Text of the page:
The alternatives to Lifetime Mortgages

Clients aged 55 or over who need to access funds have a number of options open to them, and a lifetime mortgage may not always be considered. 

This table compares a lifetime mortgage with some of the most common alternatives available:

Sources of funds Advantages Disadvantages

Using lifetime mortgages

Clients can unlock some of their property wealth and use the funds for almost anything they like. For example, they can supplement their retirement income, help family members, make home improvements, etc.

Find out the reasons our clients took a lifetime mortgage here.

  • Release funds as they’re needed without having to move
  • Avoid costs and potential delays of moving house
  • Potential for future growth in value of property
  • No monthly repayments needed, unless clients choose to service interest

    Find out why servicing interest is so interesting.
  • Funds released are tax-free
  • Comes with the ‘No Negative Equity Guarantee’, meaning clients or their estates will never owe more than the value of the property when the mortgage becomes repayable upon death or moving into long-term care
  • Flexibility – clients can take out a lump sum and/or regular withdrawals, and/or make regular payments to reduce the build-up of debt
  • May affect clients’ entitlement to state benefits and grants
  • Using a lifetime mortgage to repay existing debts may cost more in the long-term
  • Releasing equity would reduce the value in clients’ property, affecting the amount of inheritance they leave behind
  • Clients wishing to repay their lifetime mortgage early may incur penalties

Borrowing from family or friends

Getting financial help from family and friends could supplement clients’ income, or provide them with a lump sum.

  • Potentially cheaper than conventional loans
  • Quick to arrange
  • Increased dependency on a family member or friend
  • Not a sustainable arrangement
  • May not provide enough

Moving home

Downsizing to a smaller property or a less expensive area can generate a cash lump sum.

  • Cash purchase so no loan needed
  • Flexibility over amount released
  • Potential for growth in value of new property
  • Many costs to consider, including moving costs, estate agent fees and stamp duty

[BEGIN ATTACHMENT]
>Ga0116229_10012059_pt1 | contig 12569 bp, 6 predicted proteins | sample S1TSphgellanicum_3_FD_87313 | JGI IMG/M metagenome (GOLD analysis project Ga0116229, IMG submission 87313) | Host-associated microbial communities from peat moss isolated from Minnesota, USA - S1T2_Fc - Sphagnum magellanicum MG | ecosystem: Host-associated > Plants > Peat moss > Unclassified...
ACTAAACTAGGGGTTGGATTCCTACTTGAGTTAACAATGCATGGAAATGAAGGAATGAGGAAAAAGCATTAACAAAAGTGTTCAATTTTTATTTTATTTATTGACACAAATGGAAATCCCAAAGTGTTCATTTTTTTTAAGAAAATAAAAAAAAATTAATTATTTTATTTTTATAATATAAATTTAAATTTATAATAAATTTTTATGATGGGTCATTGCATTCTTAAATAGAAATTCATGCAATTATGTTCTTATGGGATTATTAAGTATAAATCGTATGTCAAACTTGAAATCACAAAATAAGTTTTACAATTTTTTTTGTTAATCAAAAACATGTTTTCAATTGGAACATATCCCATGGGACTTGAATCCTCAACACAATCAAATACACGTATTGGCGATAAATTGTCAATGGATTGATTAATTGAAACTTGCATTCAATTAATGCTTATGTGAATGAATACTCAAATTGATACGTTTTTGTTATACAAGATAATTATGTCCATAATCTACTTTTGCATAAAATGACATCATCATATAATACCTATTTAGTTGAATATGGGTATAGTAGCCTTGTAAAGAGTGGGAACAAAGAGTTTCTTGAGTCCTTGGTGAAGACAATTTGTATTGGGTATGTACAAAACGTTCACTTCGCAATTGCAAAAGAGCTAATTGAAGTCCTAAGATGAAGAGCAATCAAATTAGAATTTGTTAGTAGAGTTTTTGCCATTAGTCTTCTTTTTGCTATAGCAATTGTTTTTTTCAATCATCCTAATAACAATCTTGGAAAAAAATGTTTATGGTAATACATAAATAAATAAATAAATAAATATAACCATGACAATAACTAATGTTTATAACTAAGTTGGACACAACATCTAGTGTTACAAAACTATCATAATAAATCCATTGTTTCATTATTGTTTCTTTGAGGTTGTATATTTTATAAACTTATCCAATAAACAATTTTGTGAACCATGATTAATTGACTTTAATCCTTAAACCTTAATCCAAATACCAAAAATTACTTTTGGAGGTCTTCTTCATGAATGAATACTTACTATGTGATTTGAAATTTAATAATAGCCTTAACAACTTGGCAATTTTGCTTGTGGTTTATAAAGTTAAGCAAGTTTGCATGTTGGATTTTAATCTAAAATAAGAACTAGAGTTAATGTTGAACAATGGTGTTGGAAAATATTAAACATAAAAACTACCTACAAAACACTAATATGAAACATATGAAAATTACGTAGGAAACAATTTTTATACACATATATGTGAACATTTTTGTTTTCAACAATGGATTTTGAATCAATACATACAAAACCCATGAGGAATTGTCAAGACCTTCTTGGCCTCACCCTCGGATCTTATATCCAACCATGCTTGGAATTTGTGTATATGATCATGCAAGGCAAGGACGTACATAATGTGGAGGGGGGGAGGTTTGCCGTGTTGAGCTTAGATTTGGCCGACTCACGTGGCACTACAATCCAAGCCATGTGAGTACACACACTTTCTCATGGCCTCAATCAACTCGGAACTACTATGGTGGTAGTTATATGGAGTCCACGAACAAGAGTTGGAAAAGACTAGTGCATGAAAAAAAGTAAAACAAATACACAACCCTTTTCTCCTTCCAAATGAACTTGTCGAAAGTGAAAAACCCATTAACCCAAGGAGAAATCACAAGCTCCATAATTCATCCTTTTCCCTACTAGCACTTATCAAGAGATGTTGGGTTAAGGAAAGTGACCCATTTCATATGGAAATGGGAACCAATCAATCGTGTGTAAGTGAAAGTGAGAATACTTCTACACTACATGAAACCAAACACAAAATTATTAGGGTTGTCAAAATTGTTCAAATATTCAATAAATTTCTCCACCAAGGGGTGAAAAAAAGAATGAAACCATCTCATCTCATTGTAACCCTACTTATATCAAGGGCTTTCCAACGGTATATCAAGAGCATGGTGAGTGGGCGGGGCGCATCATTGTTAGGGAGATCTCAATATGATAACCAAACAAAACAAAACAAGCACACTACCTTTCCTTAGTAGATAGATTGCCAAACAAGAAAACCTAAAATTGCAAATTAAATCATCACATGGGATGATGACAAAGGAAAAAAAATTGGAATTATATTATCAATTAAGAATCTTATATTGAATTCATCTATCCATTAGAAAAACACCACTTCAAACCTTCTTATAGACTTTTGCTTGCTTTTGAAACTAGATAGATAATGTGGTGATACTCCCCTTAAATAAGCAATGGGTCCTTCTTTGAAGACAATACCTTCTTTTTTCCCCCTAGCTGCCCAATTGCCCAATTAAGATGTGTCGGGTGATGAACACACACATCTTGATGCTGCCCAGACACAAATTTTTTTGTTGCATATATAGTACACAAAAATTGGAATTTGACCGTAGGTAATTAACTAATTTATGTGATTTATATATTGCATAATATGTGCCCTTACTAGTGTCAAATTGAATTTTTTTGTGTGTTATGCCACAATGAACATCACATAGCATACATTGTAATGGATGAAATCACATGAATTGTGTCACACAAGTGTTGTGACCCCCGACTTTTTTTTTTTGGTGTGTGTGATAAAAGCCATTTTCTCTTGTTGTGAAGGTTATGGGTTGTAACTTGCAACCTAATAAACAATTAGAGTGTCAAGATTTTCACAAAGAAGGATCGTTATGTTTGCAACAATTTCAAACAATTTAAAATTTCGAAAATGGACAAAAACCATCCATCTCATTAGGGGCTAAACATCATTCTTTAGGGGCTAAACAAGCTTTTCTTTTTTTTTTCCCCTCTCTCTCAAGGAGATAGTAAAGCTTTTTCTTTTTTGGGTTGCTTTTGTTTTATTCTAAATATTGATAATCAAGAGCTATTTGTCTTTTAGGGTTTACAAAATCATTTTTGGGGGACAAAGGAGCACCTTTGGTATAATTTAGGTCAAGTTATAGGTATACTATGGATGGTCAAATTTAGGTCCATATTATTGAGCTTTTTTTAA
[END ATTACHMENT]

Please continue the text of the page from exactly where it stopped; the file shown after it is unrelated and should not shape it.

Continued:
• Potentially losing support from nearby family and friends
  • Having to start again in a new area
  • Process of moving house can be stressful and takes time

Taking a bank loan

Clients can:

  • Take out a personal loan secured against the value of their home, or
  • Re-mortgage their home
  • Less disruption than moving
  • Loans can be arranged for short terms and the amount borrowed is flexible
  • Quick to arrange
  • Usually need to make regular payments
  • Interest rates on loans are generally more expensive than on mortgages
  • Clients have to make separate arrangements to use the lump sum as an income, if desired
  • Risk of home being repossessed if clients can’t keep up with the repayments
  • May not provide enough

Using other savings and investments

Clients may have savings or investments they could use however they like.

  • Lower cost option
  • Quick to arrange
  • Risk of running out of money
  • Risk of losing future growth
  • Might attract tax charges such as Capital Gains Tax

Retirement Interest Only Mortgage (RIOM)

Clients can borrow against their property and only pay back the interest each month.

  • Clients can remain in their home
  • Risk of client’s home being repossessed if they’re unable to keep up with the repayments
  • There isn’t a ‘No Negative Equity Guarantee’ - if the property’s worth less than the outstanding mortgage when it becomes repayable, clients or their estates will pay any resulting shortfall
  • Affordability checks – clients need to prove that they can afford to pay interest each month
  • Rates are not fixed for life

    To see the difference between lifetime mortgages and RIOM, please see our sales aid.

Taking a tenant

Depending on clients’ health and independence, they could rent out their spare rooms on a short or long-term basis.

  • Enjoy the extra company of having other people live in their home
  • Loss of privacy
  • Inconvenience of dealing with a tenant
  • May not provide enough for retirement

Pension funds

Clients can use their existing pension pot to take cash as and when they need it.

  • Flexible way of releasing extra money – lump sum or additional monthly income
  • The unused funds in the pension pot can be left to grow tax-free
  • Possibility of running out of money
  • Investment performance isn’t guaranteed - fluctuation in investment markets may cause fund value to fall
  • Any withdrawals clients make beyond the first 25% is taxed at their marginal income tax rate

Getting a job

Going back to work could help with providing clients with more disposable income.

  • Great way to keep active and meet new people
  • Unable to enjoy later life if tied up with work
  • May not be sufficient to fund retirement
  • May not enjoy the work
  • Income may be taxed and also may impact means tested benefits

Claiming grants or state benefits

Clients may be eligible to state benefits and grants to help with the cost of home improvements.

  • No costs involved
  • Able to leave larger estate for their beneficiaries
  • May not be sufficient to fund retirement